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The Stuff of Movies

Exhibit showcases props from Warner Bros. films


BURBANK — The thrill of recognizing the G.I. combat helmet worn by Pvt. Joker in "Full Metal Jacket"--with its peace button and the scrawled message "Born to Kill"--is part of the enjoyable stroll along Hollywood memory lane offered in the new exhibit "75 Years Entertaining the World" at the Warner Bros. Museum.

The new collection premiered Feb. 11 and will continue indefinitely. A visit to the 10,000-square-foot museum--a stop on the Warner Bros. Studio VIP Tour--is a chance to wander among icons of filmdom--of popular culture, no less--such as that symbol of conflicted humanity that Pvt. Joker (Matthew Modine) bore at the heart of the late director Stanley Kubrick's 1987 Vietnam War saga.

"The helmet has become much more treasured in the last few weeks," Leith Adams, the studio's corporate archivist, said. It was sent to Burbank two months ago by the revered director, who barely finished editing his summer-release movie, "Eyes Wide Shut," before he died on March 7.

"That was somebody I thought was going to live forever. He's certainly been a part of my life," said Adams, underscoring the near-spiritual bond between filmmaker and filmgoer that's the essence of the Hollywood mystique. It's a bond that the exhibit exploits cleverly by displaying many props and costumes alongside monitors that show the same items in movie clips.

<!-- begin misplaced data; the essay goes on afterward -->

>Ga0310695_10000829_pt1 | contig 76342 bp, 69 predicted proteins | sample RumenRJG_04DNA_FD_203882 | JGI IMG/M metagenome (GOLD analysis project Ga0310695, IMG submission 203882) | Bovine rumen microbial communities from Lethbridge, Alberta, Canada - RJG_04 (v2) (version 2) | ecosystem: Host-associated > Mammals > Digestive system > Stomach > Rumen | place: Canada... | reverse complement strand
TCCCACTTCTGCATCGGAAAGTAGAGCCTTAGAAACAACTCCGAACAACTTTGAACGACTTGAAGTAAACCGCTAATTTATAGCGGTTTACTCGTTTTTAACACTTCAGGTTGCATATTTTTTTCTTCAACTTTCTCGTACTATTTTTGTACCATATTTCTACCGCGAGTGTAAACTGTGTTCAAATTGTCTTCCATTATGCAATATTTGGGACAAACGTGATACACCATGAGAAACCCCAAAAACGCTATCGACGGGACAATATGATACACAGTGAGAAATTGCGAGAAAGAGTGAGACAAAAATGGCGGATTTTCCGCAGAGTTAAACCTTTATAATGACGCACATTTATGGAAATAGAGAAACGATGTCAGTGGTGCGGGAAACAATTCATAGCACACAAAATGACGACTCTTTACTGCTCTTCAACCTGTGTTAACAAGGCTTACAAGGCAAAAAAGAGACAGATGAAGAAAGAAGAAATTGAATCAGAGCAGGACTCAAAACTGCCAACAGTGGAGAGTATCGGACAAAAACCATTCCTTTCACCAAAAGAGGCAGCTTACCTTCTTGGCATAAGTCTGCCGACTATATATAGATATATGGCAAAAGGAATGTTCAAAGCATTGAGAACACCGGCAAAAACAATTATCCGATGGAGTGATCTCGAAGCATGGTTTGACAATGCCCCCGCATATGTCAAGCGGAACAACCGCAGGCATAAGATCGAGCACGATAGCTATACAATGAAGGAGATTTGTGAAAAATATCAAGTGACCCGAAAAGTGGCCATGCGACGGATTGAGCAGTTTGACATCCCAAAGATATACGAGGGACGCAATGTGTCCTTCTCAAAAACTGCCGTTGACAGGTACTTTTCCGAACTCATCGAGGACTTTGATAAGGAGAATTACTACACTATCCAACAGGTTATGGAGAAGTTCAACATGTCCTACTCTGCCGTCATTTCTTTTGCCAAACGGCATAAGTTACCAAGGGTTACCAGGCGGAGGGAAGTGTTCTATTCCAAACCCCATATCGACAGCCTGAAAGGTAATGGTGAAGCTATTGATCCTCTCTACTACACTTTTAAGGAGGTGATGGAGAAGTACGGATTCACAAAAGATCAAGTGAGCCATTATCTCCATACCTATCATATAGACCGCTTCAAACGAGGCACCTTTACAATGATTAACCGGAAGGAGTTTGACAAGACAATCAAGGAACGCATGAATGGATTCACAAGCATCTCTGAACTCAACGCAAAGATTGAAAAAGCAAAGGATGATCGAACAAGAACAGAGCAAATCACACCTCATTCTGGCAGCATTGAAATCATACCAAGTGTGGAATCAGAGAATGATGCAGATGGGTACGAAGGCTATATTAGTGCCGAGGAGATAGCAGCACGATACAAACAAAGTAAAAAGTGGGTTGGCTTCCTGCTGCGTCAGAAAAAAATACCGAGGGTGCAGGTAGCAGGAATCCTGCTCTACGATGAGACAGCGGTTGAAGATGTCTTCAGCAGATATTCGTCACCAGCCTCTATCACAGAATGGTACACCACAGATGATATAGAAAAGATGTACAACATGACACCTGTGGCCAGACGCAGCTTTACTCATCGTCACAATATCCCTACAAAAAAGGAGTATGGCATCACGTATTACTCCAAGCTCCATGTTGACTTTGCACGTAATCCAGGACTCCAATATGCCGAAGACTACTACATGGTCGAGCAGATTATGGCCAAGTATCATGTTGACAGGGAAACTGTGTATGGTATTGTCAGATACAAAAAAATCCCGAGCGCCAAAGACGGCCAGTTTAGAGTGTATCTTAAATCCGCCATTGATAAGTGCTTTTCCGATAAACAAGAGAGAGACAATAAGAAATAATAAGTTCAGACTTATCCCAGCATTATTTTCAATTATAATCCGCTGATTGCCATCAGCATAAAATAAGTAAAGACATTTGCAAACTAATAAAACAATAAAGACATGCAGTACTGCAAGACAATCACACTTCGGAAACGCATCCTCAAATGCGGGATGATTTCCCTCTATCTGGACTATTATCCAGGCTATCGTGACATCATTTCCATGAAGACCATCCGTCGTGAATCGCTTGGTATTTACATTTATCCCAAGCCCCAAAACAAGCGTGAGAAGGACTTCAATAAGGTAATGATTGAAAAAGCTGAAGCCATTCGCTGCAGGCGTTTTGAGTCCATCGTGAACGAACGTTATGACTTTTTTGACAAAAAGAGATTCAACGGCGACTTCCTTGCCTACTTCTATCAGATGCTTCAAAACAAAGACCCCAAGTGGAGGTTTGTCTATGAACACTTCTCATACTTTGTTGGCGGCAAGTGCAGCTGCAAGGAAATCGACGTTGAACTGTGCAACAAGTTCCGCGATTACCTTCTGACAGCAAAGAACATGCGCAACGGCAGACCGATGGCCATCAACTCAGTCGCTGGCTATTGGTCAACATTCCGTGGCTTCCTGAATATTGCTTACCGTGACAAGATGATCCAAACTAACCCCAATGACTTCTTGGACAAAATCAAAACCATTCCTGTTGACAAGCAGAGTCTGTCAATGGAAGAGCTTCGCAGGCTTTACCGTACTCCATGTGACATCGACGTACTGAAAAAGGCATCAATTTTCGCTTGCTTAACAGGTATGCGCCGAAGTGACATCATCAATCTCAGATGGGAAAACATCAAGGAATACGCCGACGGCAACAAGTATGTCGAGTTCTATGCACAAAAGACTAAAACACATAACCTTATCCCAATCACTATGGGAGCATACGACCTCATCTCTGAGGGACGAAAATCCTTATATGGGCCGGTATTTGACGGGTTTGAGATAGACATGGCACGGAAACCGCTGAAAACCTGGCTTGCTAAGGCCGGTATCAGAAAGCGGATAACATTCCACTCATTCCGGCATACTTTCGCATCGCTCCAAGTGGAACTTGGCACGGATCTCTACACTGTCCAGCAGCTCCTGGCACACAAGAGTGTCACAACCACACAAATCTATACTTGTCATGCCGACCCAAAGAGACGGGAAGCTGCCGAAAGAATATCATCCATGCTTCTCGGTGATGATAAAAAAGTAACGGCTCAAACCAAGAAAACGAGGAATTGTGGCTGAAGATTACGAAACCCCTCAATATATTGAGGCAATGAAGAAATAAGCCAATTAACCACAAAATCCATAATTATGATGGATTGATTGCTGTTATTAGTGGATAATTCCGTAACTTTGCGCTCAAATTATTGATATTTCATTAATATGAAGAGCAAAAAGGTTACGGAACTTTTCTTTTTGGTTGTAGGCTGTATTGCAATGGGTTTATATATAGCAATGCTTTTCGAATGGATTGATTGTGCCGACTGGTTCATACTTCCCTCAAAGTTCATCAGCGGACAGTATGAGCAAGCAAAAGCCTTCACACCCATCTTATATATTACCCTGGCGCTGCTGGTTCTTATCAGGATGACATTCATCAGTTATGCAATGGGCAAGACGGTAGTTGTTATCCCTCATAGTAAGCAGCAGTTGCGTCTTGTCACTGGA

For instance, you can watch the memorable "Day-O" dinner sequence from "Beetlejuice," and put your face to one of the very shrimp cocktail hands that reached up and grabbed Jeffrey Jones and Catherine O'Hara. And you can study your reflection in Whitney Houston's chrome bustier from "The Bodyguard" while a monitor shows it, and the actress, in action.

The costumes themselves are entrancing: Faye Dunaway's frock from "Bonnie and Clyde" is laced with bullet holes, and Judy Garland's dress from "A Star Is Born" is backless to compensate for her fabled weight fluctuations.

And the bright red gown that Bette Davis wore in her Oscar-winning performance in "Jezebel" is nearly as haughty as the 1937 telegram to producer Hal Wallis on display complaining that the "constant work . . . has left me in a state of mental exhaustion." Many correspondences also offer insight on the blustery, ironfisted studio chief Jack L. Warner, who is seen firing off complaints about negative reviews and bemoaning budget overruns.

It's all the stuff of legend. The fabled black bird sought by Humphrey Bogart in "The Maltese Falcon" was borrowed for the exhibit from Beverly Hills dentist and filmphile Gary Milan.

As impossible as it would be to completely cover the studio's storied past, the exhibit hits many highlights, roughly organized around the studio's seven best picture Oscars. At one end of the timeline is the mixing board used in making the first sound film, "The Jazz Singer." Of recent vintage are Michael Jordan's shoes from "Space Jam" and a creepy-fun crowd of mannequins in Batman-film costumes.

Of course, many visitors just want to hear about the stars, said docent Eddie Bockser of Toluca Lake, a retired 35-year studio employee who regales tourists with anecdotes of his encounters with actors such as George Clooney--"ER" is filmed on the lot--back to legendary reprobate and action star Errol Flynn.

"Errol was a great guy," Bockser recalls. "He made me go have a drink with him once at 10:30 in the morning. He told me he'd make sure it was OK with Mr. Warner."


"75 Years Entertaining the World" will continue indefinitely at the Warner Bros. Museum, Gate 4, Olive Avenue and Hollywood Way, Burbank. VIP tours run from 9 a.m. until about 2:30 p.m. The museum closes at 5 p.m. Tickets are $30. Call (818) 954-1744.

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